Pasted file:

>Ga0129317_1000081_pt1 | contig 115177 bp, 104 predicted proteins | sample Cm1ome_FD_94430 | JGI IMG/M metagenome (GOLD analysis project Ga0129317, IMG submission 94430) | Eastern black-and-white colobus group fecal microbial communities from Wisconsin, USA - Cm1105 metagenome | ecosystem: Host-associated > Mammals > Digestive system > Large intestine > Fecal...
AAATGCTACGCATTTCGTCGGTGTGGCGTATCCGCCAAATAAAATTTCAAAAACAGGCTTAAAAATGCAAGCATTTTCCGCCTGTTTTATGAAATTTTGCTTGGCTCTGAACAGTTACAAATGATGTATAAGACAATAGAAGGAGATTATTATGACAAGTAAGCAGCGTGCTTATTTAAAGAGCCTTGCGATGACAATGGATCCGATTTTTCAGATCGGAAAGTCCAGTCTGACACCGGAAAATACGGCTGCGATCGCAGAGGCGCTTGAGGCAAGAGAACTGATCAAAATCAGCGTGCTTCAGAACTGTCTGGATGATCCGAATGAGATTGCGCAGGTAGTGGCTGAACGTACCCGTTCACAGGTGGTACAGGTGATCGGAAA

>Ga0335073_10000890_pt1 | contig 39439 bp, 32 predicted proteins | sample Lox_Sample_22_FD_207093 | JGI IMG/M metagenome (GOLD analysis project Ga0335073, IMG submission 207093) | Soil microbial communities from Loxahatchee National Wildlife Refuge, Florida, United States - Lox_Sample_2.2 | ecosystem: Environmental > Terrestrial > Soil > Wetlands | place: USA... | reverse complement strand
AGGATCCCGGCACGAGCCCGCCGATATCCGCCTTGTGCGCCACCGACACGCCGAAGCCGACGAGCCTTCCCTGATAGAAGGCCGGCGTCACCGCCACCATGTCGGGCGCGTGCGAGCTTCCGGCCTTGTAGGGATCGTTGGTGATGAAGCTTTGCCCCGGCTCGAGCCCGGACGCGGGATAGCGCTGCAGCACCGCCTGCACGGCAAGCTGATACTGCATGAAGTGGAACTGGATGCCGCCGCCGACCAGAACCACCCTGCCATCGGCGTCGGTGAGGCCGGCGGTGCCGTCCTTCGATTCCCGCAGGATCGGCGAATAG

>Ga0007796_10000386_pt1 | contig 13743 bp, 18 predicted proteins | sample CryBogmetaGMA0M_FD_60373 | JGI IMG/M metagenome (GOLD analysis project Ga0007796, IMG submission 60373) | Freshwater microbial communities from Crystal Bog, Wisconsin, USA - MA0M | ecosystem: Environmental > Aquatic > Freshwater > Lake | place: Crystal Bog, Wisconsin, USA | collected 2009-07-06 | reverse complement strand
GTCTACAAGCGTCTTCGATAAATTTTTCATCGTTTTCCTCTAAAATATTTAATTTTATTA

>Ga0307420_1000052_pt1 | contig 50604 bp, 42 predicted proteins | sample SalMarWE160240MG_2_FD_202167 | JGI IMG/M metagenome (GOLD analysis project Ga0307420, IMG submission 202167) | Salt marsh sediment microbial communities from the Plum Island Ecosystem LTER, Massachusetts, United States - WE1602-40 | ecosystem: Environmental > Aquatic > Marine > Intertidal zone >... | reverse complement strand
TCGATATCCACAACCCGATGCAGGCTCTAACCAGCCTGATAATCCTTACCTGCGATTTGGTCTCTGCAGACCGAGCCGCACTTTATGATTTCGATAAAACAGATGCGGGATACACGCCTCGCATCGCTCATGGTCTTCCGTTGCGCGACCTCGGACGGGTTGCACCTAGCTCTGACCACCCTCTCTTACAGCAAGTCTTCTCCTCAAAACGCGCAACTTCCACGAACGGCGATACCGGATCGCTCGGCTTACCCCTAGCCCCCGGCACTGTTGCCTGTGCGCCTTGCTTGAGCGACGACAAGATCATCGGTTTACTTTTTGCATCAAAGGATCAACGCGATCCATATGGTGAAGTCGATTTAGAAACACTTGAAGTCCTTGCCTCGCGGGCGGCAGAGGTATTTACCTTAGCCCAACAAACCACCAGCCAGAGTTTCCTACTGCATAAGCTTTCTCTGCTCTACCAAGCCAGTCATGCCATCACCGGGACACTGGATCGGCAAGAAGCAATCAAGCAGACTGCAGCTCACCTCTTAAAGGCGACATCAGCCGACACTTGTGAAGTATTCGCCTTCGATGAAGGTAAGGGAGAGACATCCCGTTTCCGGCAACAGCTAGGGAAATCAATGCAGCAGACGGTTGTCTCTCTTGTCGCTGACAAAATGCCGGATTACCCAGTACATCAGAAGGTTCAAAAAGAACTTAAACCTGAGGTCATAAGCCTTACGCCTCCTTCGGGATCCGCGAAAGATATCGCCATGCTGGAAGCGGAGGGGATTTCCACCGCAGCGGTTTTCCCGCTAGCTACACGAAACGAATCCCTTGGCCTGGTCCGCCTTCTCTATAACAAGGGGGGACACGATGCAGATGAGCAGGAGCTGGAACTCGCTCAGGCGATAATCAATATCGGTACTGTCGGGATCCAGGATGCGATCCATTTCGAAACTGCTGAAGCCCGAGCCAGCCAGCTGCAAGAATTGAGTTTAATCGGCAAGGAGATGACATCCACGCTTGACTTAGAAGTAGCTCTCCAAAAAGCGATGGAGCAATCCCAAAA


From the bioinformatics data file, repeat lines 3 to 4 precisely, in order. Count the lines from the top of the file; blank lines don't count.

>Ga0335073_10000890_pt1 | contig 39439 bp, 32 predicted proteins | sample Lox_Sample_22_FD_207093 | JGI IMG/M metagenome (GOLD analysis project Ga0335073, IMG submission 207093) | Soil microbial communities from Loxahatchee National Wildlife Refuge, Florida, United States - Lox_Sample_2.2 | ecosystem: Environmental > Terrestrial > Soil > Wetlands | place: USA... | reverse complement strand
AGGATCCCGGCACGAGCCCGCCGATATCCGCCTTGTGCGCCACCGACACGCCGAAGCCGACGAGCCTTCCCTGATAGAAGGCCGGCGTCACCGCCACCATGTCGGGCGCGTGCGAGCTTCCGGCCTTGTAGGGATCGTTGGTGATGAAGCTTTGCCCCGGCTCGAGCCCGGACGCGGGATAGCGCTGCAGCACCGCCTGCACGGCAAGCTGATACTGCATGAAGTGGAACTGGATGCCGCCGCCGACCAGAACCACCCTGCCATCGGCGTCGGTGAGGCCGGCGGTGCCGTCCTTCGATTCCCGCAGGATCGGCGAATAG